Clinical Review (insufficient quality of evidence to enable a Clear Recommendation):
Some observational studies suggest that administration of antibiotics prior to bone biopsy or surgical management may modestly decrease yield of bone cultures for patients with osteomyelitis, including DFO and PJI. Thus, presuming other microbiological methods (e.g., blood cultures) have not already established a microbial etiology, it is reasonable to consider deferring antimicrobial therapy initiation until bone/joint microbiological samples are obtained for clinically stable patients. However, other studies are not concordant, and histopathology results are unlikely to be affected by prior short-term antibiotics. Decisions regarding the delay of empiric therapy therefore balance potential harm due to the risk of progression of life-threatening infection (e.g., sepsis) or impending spinal cord compression against the potential benefit of microbiological data.
There are limited data on the yield of bone biopsies in osteomyelitis and the effect of pre-biopsy antibiotics on pathogen recovery. Overall, studies are retrospective in nature, small, and primarily focus on vertebral osteomyelitis. In addition, the durations and/or spectrums of pre-biopsy antibiotics were variable. Nevertheless, several studies suggest that the diagnostic yield of biopsy may be diminished in cases of vertebral osteomyelitis with antecedent antibiotic use.
In a retrospective study of 72 patients with confirmed vertebral osteomyelitis, of whom 40 underwent 46 CT-guided biopsies, culture positivity was significantly lower among patients who had been treated with antibiotics in the previous 48 hours (23% vs. 60%, p = 0.013).(de Lucas, Gonzalez Mandly et al. 2009) Similarly, in a case series of 20 patients with vertebral osteomyelitis, 8 of 20 (40%) patients received antibiotics before the biopsy, with only 2 of 8 (25%) growing an organism after antibiotic use, in comparison to 6 out of 12 (50%) cases in which an organism was isolated without antibiotic use.(Rankine, Barron et al. 2004)
However, other studies suggest that pre-biopsy antibiotics may not necessarily impact pathogen recovery.(Marschall, Bhavan et al. 2011, Agarwal, Wo et al. 2016, McNamara, Dickerson et al. 2017, Lopes Floro, Munckhof et al. 2018, Wong, Tarr et al. 2021) For instance, in a retrospective cohort study of 150 adult inpatients with hematogenous vertebral osteomyelitis conducted by Marschall et al., the association of pre-biopsy antibiotics, which was defined as any antibiotic exposure within 14 days prior to biopsy, with negative culture results was not statistically significant (adjusted odds ratio (OR) 2.3; 95% CI, 0.8-6.2; p = 0.1).(Marschall, Bhavan et al. 2011)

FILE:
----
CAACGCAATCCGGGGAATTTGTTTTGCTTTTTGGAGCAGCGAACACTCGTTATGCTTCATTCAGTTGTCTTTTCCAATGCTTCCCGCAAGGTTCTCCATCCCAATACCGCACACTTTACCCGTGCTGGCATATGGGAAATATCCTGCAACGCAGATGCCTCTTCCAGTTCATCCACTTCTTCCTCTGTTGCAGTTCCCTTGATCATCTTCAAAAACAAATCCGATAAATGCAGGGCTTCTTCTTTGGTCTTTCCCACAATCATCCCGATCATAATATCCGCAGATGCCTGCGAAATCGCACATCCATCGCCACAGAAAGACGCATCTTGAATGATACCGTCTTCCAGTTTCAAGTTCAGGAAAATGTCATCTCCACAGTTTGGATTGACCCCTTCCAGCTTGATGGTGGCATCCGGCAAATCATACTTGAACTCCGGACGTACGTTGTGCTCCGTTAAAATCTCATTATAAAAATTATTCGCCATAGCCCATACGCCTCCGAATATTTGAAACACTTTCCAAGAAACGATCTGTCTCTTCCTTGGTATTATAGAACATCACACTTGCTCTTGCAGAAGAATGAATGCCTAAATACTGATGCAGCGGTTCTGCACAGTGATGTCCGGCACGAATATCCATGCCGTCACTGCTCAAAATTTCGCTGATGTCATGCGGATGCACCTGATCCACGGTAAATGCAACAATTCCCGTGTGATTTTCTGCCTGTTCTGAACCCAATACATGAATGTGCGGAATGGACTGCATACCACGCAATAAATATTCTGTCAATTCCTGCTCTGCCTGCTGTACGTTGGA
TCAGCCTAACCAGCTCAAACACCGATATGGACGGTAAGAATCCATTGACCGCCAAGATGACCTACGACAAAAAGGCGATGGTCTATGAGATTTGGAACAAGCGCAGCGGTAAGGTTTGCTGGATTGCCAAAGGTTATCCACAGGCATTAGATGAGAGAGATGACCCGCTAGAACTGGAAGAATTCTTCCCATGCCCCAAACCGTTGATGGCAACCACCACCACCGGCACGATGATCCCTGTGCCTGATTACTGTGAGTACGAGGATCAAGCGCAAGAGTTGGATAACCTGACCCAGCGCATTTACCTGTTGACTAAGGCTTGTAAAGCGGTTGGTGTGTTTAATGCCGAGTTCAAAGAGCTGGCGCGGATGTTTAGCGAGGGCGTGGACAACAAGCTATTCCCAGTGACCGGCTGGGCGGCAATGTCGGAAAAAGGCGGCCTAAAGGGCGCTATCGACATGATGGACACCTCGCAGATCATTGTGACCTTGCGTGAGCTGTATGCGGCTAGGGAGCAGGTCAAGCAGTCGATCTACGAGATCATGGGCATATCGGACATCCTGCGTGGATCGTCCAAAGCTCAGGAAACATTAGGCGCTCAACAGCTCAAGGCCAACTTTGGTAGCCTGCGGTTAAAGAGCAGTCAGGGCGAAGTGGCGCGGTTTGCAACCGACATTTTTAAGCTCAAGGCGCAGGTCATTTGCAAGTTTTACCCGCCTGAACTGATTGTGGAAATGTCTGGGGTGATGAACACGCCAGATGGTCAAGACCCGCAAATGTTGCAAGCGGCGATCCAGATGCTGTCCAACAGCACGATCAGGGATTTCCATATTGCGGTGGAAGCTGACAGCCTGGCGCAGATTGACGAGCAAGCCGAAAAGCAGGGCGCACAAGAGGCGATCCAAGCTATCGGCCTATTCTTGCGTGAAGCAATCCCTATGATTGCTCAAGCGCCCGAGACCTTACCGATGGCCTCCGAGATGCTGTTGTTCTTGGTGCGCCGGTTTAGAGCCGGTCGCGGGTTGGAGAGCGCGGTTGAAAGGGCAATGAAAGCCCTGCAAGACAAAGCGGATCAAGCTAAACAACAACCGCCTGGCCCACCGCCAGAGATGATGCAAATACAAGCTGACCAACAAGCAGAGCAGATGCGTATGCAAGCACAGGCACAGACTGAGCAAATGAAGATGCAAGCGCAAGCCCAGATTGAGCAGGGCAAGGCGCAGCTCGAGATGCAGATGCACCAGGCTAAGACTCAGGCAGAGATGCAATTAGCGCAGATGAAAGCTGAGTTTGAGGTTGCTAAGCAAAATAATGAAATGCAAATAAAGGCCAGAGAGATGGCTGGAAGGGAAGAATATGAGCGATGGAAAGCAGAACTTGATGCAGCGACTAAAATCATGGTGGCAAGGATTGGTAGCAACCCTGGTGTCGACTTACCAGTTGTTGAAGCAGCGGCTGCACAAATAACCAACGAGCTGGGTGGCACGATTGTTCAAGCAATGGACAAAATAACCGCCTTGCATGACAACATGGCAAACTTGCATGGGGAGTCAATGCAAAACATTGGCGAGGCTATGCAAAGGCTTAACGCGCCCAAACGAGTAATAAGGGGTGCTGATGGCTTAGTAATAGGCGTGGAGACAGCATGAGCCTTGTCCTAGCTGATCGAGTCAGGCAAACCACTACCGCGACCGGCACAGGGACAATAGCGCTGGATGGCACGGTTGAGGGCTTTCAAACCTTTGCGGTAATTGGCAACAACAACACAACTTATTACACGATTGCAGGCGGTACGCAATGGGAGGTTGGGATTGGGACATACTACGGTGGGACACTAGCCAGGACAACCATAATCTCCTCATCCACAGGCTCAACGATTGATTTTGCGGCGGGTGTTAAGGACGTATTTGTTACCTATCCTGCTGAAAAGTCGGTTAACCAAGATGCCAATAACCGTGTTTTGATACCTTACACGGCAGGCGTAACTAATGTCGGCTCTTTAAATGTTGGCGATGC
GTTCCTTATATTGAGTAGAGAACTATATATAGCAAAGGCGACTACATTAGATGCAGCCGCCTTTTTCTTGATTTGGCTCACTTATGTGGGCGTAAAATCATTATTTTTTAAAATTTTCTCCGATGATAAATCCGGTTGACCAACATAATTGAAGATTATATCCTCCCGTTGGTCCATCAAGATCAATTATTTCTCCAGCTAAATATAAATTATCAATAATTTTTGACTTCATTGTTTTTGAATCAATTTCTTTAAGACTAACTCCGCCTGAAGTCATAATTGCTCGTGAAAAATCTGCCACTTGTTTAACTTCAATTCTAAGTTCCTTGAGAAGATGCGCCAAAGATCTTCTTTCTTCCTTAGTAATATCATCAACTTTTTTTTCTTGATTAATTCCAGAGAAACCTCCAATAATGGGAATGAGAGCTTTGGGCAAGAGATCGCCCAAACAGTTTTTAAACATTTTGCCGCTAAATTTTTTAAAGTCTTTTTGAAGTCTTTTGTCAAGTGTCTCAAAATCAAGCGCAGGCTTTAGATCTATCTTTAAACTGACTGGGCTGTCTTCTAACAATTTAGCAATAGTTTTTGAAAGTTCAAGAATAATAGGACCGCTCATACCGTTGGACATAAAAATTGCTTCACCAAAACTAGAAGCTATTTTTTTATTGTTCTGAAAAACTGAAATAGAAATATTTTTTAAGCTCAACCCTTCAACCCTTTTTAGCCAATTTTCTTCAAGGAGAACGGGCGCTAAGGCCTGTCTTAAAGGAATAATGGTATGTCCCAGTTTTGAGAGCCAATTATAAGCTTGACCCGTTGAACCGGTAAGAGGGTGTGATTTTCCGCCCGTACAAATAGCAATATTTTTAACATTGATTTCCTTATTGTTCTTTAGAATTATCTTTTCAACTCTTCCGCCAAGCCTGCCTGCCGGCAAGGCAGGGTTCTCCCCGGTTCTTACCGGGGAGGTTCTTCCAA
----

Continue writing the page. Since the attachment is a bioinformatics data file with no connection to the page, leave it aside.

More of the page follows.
Similarly, in a retrospective multicenter study of 104 patients, Wong et al. studied the effect of stopping antibiotics prior to biopsy and found that it had no significant effect on culture positivity when compared to patients with or without pre-biopsy antibiotics.(Wong, Tarr et al. 2021) Of note, the authors did not provide data on the precise time the antibiotics were stopped prior to biopsy (e.g., holding for 2 hours vs. 24 hours prior to biopsy might differ in result). Furthermore, subgroup analysis from Lopez Floro et al. found that when comparing patients who received a single dose of an antibiotic with patients who received longitudinal antibiotics prior to biopsy, patients who had multiple doses prior to biopsy had statistically significant lower culture positivity (p = 0.004).(Lopes Floro, Munckhof et al. 2018) Thus, single doses of antibiotics pre-biopsy may be less likely to affect culture results than multiple doses. In addition, the match between the antibiotic used prior to the biopsy and the sensitivity profile of the organism can also negatively affect the culture positivity.
In sum, although results from multiple studies are inconsistent and the definitions of pre-biopsy antibiotics are not well-defined, several studies suggest that the culture positivity yield of biopsy may be diminished in cases of vertebral osteomyelitis with antecedent antibiotic use. Furthermore, for other diseases, such as bacteremia, receipt of antibiotics prior to culture generally reduces culture yields,(Cheng, Stenstrom et al. 2019) and it is therefore likely that the sensitivity of bone cultures is also reduced by antecedent antibiotics. However, no study demonstrated reduced sensitivity of histopathology results for the diagnosis of osteomyelitis with prior antibiotic therapy.